5. Discuss the responses as a class.
Source: Webster's New World Dictionary, Third College Edition
Armistice: a temporary stopping of warfare by mutual agreement
Cold war: hostility and sharp conflict between nations, as in diplomacy and economics,
without actual warfare
Communism: a form of government characterized by a classless and stateless society and the equal distribution of economic goods, and to be achieved by revolutionary and dictatorial, rather than gradualistic, means
Propaganda: any systematic, widespread dissemination or promotion of ideas, doctrines, practices, etc. to further one's own cause or to damage an opposing one
Totalitarian: characteristic of a government in which one political party or group maintains complete control under a dictatorship
War of attrition: a war in which there is a gradual wearing down or weakening of both sides of the forces, opposed to there being a decisive victor at any point
North Korea has recently admitted to testing nuclear weapons. The United States and other nations, under the authority of the United Nations, are currently considering economic sanctions in order to persuade them to cease and dismantle its nuclear-weapons program.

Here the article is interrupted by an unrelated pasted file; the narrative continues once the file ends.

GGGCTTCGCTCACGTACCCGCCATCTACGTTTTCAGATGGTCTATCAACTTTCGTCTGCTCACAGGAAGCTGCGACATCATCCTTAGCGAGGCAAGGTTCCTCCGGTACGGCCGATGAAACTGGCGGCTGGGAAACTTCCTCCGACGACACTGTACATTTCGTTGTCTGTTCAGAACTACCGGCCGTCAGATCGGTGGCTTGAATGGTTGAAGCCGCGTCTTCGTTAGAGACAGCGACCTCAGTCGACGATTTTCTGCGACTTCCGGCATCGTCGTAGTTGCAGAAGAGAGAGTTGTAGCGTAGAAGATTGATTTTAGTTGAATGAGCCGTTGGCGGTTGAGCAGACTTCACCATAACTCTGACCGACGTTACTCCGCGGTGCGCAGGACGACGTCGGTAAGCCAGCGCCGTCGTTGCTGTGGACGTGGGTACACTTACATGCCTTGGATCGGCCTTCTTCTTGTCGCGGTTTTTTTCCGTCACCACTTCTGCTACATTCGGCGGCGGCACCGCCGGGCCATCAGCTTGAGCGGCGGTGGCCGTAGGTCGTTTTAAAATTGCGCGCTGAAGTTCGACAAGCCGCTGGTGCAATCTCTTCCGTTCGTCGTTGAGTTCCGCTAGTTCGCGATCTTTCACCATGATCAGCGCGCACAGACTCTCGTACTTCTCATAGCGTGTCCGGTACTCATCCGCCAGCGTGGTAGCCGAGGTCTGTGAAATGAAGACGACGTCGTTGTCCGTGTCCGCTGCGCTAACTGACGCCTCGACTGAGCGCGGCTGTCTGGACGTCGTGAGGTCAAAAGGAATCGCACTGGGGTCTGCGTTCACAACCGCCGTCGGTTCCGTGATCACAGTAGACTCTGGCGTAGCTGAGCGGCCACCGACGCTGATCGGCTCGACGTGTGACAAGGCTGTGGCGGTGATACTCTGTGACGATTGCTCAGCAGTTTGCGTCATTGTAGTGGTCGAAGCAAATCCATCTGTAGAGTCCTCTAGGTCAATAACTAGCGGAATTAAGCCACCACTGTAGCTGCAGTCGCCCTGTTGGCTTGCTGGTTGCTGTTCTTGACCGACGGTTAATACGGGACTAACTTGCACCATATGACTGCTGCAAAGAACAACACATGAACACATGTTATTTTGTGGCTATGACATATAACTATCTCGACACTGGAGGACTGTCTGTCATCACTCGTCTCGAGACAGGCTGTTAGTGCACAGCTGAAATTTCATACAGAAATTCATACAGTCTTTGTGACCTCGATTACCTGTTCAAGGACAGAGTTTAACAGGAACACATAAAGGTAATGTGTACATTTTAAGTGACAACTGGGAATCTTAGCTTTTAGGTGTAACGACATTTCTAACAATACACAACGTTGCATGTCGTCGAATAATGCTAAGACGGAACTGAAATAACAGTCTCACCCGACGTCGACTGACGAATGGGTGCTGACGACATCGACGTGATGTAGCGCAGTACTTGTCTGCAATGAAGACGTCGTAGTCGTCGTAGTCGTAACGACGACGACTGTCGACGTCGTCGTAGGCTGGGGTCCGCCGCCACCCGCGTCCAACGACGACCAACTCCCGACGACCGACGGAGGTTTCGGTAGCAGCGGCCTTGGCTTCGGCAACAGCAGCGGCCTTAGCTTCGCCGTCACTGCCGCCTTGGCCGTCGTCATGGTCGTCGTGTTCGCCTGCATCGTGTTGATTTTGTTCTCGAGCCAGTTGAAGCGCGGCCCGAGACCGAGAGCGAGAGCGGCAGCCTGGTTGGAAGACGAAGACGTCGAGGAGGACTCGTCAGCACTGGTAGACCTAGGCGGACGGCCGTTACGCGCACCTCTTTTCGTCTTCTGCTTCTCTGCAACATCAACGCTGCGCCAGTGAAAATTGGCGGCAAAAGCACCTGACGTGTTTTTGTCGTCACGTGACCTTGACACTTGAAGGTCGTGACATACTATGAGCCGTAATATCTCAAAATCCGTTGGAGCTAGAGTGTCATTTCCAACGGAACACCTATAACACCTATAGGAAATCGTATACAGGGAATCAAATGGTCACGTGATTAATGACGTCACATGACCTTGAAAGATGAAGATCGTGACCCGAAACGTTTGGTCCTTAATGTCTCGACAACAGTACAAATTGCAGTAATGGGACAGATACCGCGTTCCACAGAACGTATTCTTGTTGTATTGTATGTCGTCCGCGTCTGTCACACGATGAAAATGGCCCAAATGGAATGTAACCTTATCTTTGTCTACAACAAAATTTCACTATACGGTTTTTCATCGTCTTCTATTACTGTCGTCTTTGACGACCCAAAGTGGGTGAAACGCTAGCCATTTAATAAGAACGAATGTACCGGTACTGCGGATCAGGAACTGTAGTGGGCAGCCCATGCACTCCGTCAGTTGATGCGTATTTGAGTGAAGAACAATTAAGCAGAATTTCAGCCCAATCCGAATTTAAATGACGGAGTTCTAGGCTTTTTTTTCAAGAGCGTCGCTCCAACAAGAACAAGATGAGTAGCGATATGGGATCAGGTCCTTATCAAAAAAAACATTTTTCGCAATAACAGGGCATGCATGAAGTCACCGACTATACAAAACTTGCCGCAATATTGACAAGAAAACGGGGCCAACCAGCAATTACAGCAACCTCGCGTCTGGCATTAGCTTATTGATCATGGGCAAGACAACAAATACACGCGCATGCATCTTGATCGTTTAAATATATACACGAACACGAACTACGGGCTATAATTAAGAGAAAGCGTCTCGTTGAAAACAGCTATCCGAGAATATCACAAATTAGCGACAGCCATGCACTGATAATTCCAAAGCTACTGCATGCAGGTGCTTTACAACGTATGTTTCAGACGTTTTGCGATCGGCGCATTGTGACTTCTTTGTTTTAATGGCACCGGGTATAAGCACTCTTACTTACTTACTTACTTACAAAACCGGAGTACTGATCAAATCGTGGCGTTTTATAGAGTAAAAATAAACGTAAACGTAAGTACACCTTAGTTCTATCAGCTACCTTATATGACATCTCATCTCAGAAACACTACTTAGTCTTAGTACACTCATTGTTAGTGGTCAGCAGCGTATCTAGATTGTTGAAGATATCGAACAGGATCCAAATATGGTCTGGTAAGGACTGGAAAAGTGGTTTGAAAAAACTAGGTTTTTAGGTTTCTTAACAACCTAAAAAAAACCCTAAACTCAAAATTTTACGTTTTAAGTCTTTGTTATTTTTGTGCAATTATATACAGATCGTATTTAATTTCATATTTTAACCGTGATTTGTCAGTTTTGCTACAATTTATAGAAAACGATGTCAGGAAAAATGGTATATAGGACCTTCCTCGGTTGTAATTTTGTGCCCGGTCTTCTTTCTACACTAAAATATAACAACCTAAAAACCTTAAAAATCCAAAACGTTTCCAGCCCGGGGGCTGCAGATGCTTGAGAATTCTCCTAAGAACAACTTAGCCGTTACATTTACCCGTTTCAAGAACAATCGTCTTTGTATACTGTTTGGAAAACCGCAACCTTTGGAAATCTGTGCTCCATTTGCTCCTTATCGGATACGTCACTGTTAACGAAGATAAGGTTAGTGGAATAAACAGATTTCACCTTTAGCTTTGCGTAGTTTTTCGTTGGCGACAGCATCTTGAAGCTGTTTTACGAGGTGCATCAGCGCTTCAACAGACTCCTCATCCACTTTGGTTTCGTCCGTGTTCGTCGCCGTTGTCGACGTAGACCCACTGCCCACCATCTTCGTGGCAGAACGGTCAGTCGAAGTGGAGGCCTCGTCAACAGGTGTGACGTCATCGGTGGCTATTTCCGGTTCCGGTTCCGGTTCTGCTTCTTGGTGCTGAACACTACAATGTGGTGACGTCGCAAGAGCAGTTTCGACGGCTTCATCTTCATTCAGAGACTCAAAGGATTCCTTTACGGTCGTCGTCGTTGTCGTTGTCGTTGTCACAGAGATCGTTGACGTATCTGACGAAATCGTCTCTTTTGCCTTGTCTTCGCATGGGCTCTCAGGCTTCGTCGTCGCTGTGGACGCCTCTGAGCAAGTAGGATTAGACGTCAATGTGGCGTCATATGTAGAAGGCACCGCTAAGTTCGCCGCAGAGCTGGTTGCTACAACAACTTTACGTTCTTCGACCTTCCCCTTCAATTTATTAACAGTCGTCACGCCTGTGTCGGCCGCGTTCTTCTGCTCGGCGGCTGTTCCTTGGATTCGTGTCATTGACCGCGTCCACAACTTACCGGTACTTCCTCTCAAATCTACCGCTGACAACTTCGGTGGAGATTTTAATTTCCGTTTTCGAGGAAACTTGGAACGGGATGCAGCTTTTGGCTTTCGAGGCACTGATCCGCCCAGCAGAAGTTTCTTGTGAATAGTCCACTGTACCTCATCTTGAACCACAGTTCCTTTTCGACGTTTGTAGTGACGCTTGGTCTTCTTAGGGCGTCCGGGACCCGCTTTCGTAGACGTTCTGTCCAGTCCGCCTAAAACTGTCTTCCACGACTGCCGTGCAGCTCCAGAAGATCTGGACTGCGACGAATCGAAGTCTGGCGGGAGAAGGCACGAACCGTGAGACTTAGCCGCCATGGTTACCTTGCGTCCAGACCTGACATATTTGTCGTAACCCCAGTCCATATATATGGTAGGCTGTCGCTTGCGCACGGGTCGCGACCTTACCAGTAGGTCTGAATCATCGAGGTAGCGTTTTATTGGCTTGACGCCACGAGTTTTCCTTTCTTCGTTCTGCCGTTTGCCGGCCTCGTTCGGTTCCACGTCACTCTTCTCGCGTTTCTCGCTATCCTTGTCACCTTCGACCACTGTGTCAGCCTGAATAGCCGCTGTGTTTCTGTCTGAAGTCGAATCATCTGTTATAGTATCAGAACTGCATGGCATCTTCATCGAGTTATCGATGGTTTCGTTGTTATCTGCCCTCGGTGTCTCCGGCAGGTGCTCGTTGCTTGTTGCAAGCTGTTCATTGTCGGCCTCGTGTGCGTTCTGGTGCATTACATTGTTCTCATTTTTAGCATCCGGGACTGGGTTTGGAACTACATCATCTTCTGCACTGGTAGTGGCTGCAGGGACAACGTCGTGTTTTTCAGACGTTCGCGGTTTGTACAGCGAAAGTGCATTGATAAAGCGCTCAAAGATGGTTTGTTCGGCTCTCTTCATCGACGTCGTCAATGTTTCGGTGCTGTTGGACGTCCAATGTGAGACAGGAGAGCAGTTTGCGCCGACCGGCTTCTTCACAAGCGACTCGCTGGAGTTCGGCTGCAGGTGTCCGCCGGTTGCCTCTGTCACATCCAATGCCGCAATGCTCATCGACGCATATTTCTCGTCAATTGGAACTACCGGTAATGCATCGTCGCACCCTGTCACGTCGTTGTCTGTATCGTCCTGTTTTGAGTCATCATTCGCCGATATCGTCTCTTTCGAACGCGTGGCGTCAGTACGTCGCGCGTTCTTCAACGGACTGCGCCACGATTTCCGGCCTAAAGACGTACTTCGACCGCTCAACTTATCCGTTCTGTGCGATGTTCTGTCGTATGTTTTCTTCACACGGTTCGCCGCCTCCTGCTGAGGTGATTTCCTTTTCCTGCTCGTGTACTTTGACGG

North Korea, of course, is in dire need of economic aid and sanctions could have significant impact.
For this activity, your students will be asked to play the role of negotiators at the diplomatic table. It need not be a recreation of the Korean crisis (or any other historical model), but by staging a similar situation, the students could gain insight into the complexities of what is currently happening in the world.
To guide the process, you may wish to have the students address the following questions beforehand:
- What specific nations are involved in the negotiations?
- Like the North Korean situation, are the negotiations geared towards one country in particular, or do both sides need to compromise?
- What specific conflicts between the nations led to the negotiations?
- What are the specific demands of each nation economically, militarily, and geographically?
- If diplomacy fails, what would be the consequences? Were these consequences understood before the negotiations began? Are they still avoidable?